All the patients were subjected to the following investigations.
- Screening of the chest.
- Intradermal tuberculin test-first 0.1 cc. of a 1 in 100,000 dilution. If negative 0.1 cc. of 1 in 10,000 dilution.
- Examination of the stool.
Special investigations like X-Ray examination of the chest and E.S.R. were carried out in certain patients where any active tuberculosis was suspected. Total and differential cell counts were done for any evidence of eosinophilia or lymphobytosis. Certain cases were classified depending upon the therapeutic response, e.g. in the Case of helminthiasis to antihelminthic drugs only, which were given no other medication except oculentum sulphacetamida locally as a placebo. Where tuberculin sensitivity was suspected only desensitisation with tuberculin was done and the condition was classified according to the response.
| Analysis of the Cases|| |
Following worms and parasites were detected
- Ascaris lumbricoidis.
- Ancylostoma Duodenale.
- E. Histolytica.
- Tricuris Trichiura.
- G. Lamblia.
Out of these ascaris lumbricoids were found in 26 out of 41 cases who showed helminthiasis-if not alone, associated with other worms.
| Conclusions|| |
- Both males and females are equally affected.
- Maximum cases are found between the age of 5 to 20 years.
- Most common cause appears to be "allergy to tuberculo protein".
- Intestinal worms feature conspiculously as a causative factor.
- In 7 adult females either pregnancy or lactation were associated. Estimation of serum calcium may be interesting in these cases.
- Between the age of 0-2 years only one case was recorded. This shows definitely that phlyctenulosis has no relation with the primary complex.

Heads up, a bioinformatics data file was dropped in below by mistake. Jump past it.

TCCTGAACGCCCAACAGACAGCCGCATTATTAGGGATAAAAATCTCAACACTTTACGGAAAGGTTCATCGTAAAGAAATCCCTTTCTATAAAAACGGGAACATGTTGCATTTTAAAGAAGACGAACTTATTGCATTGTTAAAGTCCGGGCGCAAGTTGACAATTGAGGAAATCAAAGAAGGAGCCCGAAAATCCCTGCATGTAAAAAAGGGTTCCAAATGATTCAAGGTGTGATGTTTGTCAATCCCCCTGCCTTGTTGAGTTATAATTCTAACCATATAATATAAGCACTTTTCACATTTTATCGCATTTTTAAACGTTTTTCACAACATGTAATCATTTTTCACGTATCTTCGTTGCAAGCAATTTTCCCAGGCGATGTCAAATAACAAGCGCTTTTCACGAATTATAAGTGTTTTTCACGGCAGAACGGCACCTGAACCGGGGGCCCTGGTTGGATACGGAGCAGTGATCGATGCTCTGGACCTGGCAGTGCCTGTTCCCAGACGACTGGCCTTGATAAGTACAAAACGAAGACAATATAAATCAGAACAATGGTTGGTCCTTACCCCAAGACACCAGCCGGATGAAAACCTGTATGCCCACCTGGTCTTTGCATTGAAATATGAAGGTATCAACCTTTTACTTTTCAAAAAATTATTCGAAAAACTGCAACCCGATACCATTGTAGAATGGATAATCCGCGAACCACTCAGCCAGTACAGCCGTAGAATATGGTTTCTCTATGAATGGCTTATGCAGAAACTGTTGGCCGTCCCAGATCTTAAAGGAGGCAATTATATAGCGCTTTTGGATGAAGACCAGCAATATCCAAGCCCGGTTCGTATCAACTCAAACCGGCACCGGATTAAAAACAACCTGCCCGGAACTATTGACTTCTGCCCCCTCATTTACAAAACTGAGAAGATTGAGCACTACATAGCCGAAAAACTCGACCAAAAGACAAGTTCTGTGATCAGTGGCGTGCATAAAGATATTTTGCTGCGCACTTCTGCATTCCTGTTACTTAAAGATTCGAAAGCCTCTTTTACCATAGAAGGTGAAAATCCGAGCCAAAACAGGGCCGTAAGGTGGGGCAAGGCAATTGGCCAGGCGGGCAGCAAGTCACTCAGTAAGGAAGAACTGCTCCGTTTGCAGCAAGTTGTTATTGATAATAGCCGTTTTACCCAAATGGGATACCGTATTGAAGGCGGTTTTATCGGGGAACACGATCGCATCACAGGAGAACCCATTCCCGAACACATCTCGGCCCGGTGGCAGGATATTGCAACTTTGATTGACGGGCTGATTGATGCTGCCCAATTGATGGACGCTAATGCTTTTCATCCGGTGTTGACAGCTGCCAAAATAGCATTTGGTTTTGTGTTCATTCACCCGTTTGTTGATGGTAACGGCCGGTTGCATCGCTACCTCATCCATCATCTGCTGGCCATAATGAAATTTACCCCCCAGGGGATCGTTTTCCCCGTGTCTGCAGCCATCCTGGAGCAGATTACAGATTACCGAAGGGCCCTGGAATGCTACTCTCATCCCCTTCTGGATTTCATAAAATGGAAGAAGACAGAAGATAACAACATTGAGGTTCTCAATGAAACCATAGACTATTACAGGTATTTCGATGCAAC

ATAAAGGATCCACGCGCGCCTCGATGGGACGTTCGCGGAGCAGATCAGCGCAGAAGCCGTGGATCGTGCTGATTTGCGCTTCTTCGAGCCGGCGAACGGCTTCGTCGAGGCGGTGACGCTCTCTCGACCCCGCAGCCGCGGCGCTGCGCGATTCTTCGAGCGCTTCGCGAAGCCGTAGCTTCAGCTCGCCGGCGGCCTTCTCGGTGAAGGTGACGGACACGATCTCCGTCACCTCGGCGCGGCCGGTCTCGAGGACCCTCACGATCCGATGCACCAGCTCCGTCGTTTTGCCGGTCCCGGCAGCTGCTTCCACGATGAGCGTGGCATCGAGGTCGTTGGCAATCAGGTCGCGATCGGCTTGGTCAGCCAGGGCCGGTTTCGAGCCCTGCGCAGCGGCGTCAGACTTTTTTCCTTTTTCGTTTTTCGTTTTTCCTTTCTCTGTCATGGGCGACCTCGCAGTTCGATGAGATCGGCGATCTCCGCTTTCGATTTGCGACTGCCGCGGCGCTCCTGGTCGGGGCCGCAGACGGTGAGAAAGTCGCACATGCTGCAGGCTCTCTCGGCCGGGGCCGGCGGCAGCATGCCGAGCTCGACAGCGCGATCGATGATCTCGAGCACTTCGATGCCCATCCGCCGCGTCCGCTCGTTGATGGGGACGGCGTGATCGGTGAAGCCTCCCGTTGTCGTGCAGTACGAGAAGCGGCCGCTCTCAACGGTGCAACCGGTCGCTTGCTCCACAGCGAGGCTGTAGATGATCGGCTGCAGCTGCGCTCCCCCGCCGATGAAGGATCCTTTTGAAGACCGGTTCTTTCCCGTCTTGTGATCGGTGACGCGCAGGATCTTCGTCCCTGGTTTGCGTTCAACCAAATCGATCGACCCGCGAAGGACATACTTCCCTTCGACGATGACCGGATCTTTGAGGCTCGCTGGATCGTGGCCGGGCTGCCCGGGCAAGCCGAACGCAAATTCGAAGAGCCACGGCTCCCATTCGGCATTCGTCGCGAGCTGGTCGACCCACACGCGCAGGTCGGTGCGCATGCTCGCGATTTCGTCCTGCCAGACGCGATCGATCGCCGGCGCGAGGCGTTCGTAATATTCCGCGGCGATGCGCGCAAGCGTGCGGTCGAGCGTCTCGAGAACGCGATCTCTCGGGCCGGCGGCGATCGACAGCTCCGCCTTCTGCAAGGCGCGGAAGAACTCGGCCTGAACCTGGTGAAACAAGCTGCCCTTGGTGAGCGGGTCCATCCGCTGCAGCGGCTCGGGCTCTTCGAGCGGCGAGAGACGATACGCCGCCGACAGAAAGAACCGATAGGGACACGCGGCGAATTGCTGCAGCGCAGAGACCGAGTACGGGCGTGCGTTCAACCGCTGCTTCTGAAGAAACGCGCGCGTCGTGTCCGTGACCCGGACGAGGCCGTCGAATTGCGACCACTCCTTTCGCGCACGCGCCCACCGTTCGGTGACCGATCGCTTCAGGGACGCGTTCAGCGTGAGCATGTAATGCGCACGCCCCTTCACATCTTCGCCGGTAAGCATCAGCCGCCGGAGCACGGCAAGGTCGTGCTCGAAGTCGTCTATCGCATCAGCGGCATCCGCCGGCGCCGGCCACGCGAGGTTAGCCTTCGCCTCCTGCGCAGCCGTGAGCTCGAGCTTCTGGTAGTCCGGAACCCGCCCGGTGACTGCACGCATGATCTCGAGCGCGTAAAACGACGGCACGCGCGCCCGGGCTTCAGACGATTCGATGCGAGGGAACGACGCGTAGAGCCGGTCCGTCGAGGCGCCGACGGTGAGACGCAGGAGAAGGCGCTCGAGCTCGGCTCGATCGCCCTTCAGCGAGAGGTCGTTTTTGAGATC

- There were a considerable number of cases where we were not able to attribute any specific cause. Malnourishment and Vitamin deficiency were the commonest findings in such cases.
| Discussion|| |
Phlyctenulosis has many etiological factors. In some of the cases more than one factor exists while in others one chief contributing cause could be found. In the latter groups patients markedly improved without any recurrence when the cause was treated adequately which was the criterion for putting them under one or the other group. There is strong evidence that in our country hypersensitivity to tuberculin from a healed, undetectable tuberculous focus may well be the cause of phlyctenulosis in many cases -(52/208). Its presence in 13 cases which also had worms also suggests a contributing element. In 37 out of 208 cases a tuberculous focus was detected. This shows the strong influence played by tuberculosis direct or indirect, in phlyctenulosis in our country where the incidence of tuberculosis is high. It was noticed that a good number of cases having phlyctenulosis showed some worms on examination of the stools. These cases were treated only with antihelminthic drugs and they showed remarkable improvement. Just as Laurell and Jeffery have reported cases of phlyctenulosis associated with helminthiasis, we also feel that phlyctene may be often associated with intestinal worms.
The question may be asked why is the incidence of phlyctenulosis associated with worms not greater when so many patients attending the O.P.D. are found to be having worms in their stools. It may be that there is certain individual susceptibility and some unknown precipitating or initiating factor. It may be compared with those cases which show a positive Mantoux test but do not develop phlyctenes. Production of phlyctenes in experimental animals sensitised to an antigen prepared from intestinal worms would be interesting.
In many cases some nutritional or vitamin deficiency was observed. Even though it may not be the cause of phlycten it may act as a contributing factor and may cause delay in recovery. Hence treatment of the deficiency in addition is necessary.
| References|| |
Heerfordt (1909) quoted in 7, p. 292.
Jeffrey M.P. (1955) Amer. J. Ophthal. 40, 41.
Laurell (1926) quoted in 7. p. 294.
Moro (1909) quoted in 7, p. 292.
Peters (1925) quoted in 7. p. 292.
Schelbi (1915) quoted in 7, p. 294.
Theodore F. H. and Schlossman (1958) Ocular Allergy. The Williams and Wilkins Co., Baltimore.
Thygeson P. (1942) Amer. J. Ophthal. 26, 159. 189.
[Table - 1], [Table - 2]